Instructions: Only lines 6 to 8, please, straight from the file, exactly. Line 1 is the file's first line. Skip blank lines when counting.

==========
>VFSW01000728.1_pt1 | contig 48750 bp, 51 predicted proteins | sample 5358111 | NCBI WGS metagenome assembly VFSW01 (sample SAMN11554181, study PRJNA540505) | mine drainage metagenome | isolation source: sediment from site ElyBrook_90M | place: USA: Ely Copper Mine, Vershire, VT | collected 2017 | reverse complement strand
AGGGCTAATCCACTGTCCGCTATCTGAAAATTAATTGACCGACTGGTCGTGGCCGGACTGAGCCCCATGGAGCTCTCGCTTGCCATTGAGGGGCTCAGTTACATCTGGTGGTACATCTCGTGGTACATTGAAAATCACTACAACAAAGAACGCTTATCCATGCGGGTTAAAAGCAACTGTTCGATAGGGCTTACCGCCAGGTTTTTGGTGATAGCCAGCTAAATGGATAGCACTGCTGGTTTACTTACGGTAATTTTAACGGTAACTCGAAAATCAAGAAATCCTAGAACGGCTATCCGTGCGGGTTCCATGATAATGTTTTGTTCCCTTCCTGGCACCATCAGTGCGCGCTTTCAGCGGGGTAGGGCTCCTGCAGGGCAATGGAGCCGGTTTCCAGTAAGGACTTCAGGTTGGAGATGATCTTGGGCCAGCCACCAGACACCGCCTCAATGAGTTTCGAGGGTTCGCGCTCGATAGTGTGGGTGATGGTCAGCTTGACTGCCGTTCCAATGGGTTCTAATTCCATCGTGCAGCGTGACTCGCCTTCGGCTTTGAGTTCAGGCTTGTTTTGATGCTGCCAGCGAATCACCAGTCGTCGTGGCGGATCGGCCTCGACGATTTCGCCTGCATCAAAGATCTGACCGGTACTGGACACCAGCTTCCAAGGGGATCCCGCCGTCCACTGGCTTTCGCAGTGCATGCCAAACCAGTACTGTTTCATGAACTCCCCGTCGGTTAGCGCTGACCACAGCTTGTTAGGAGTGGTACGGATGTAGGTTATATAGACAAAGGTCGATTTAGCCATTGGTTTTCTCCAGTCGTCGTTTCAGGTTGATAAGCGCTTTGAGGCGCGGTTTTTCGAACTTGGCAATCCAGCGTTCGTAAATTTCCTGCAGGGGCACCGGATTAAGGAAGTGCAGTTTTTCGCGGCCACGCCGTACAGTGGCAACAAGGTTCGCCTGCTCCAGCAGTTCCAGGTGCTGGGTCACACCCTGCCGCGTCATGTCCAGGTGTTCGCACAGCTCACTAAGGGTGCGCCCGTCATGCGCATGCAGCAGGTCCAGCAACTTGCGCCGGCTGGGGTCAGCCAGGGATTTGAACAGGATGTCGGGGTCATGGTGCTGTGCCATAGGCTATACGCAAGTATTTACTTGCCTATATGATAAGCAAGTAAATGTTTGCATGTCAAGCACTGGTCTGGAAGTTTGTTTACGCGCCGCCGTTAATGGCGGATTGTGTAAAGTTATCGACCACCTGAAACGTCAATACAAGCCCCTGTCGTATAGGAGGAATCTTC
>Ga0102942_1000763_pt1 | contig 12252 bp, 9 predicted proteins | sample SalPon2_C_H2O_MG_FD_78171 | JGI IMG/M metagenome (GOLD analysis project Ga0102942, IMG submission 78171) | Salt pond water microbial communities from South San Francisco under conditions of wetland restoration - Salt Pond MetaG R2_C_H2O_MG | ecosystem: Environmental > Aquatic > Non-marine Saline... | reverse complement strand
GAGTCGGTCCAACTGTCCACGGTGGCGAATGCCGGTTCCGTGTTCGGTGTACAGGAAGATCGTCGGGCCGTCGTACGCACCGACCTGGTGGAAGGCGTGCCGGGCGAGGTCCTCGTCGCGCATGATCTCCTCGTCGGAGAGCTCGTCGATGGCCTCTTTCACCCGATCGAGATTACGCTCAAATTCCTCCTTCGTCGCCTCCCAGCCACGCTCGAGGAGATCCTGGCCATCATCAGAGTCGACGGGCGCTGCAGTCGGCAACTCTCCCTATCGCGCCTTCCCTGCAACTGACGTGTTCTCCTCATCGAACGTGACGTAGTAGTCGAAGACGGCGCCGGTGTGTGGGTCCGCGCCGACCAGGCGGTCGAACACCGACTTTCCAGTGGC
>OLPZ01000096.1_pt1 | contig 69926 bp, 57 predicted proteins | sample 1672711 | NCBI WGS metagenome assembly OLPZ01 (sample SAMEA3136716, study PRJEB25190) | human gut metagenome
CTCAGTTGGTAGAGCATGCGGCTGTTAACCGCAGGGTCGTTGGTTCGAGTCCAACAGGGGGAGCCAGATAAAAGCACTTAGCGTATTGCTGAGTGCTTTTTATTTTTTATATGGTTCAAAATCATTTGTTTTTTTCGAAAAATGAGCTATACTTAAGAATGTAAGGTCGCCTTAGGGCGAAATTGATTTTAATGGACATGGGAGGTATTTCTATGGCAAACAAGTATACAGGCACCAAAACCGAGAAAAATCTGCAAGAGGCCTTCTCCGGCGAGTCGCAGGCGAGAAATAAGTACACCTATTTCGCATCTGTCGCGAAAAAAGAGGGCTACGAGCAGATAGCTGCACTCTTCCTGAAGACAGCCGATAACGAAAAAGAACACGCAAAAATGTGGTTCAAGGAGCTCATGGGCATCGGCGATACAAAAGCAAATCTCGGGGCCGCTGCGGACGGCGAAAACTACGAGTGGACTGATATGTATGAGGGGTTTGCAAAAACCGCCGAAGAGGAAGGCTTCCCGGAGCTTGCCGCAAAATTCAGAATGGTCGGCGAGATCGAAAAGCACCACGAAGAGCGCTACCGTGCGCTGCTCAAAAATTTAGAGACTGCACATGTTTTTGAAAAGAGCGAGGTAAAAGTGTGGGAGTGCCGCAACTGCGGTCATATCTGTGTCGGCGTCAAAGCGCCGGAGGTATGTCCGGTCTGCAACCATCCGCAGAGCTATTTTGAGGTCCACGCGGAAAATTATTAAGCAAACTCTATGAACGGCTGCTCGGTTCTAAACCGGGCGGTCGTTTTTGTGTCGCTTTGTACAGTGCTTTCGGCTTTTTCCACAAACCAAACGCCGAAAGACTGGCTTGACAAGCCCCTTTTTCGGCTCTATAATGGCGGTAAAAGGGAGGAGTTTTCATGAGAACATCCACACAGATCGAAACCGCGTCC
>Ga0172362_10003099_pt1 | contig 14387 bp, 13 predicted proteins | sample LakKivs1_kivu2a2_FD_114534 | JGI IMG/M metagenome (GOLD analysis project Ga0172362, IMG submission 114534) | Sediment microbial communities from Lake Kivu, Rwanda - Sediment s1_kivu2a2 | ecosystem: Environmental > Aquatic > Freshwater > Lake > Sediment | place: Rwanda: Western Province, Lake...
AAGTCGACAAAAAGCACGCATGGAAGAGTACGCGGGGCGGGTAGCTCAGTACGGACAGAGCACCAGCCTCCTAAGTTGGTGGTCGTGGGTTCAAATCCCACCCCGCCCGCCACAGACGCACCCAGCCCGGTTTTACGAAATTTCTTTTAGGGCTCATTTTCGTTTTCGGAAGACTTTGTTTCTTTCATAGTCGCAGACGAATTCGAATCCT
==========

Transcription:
CTCAGTTGGTAGAGCATGCGGCTGTTAACCGCAGGGTCGTTGGTTCGAGTCCAACAGGGGGAGCCAGATAAAAGCACTTAGCGTATTGCTGAGTGCTTTTTATTTTTTATATGGTTCAAAATCATTTGTTTTTTTCGAAAAATGAGCTATACTTAAGAATGTAAGGTCGCCTTAGGGCGAAATTGATTTTAATGGACATGGGAGGTATTTCTATGGCAAACAAGTATACAGGCACCAAAACCGAGAAAAATCTGCAAGAGGCCTTCTCCGGCGAGTCGCAGGCGAGAAATAAGTACACCTATTTCGCATCTGTCGCGAAAAAAGAGGGCTACGAGCAGATAGCTGCACTCTTCCTGAAGACAGCCGATAACGAAAAAGAACACGCAAAAATGTGGTTCAAGGAGCTCATGGGCATCGGCGATACAAAAGCAAATCTCGGGGCCGCTGCGGACGGCGAAAACTACGAGTGGACTGATATGTATGAGGGGTTTGCAAAAACCGCCGAAGAGGAAGGCTTCCCGGAGCTTGCCGCAAAATTCAGAATGGTCGGCGAGATCGAAAAGCACCACGAAGAGCGCTACCGTGCGCTGCTCAAAAATTTAGAGACTGCACATGTTTTTGAAAAGAGCGAGGTAAAAGTGTGGGAGTGCCGCAACTGCGGTCATATCTGTGTCGGCGTCAAAGCGCCGGAGGTATGTCCGGTCTGCAACCATCCGCAGAGCTATTTTGAGGTCCACGCGGAAAATTATTAAGCAAACTCTATGAACGGCTGCTCGGTTCTAAACCGGGCGGTCGTTTTTGTGTCGCTTTGTACAGTGCTTTCGGCTTTTTCCACAAACCAAACGCCGAAAGACTGGCTTGACAAGCCCCTTTTTCGGCTCTATAATGGCGGTAAAAGGGAGGAGTTTTCATGAGAACATCCACACAGATCGAAACCGCGTCC
>Ga0172362_10003099_pt1 | contig 14387 bp, 13 predicted proteins | sample LakKivs1_kivu2a2_FD_114534 | JGI IMG/M metagenome (GOLD analysis project Ga0172362, IMG submission 114534) | Sediment microbial communities from Lake Kivu, Rwanda - Sediment s1_kivu2a2 | ecosystem: Environmental > Aquatic > Freshwater > Lake > Sediment | place: Rwanda: Western Province, Lake...
AAGTCGACAAAAAGCACGCATGGAAGAGTACGCGGGGCGGGTAGCTCAGTACGGACAGAGCACCAGCCTCCTAAGTTGGTGGTCGTGGGTTCAAATCCCACCCCGCCCGCCACAGACGCACCCAGCCCGGTTTTACGAAATTTCTTTTAGGGCTCATTTTCGTTTTCGGAAGACTTTGTTTCTTTCATAGTCGCAGACGAATTCGAATCCT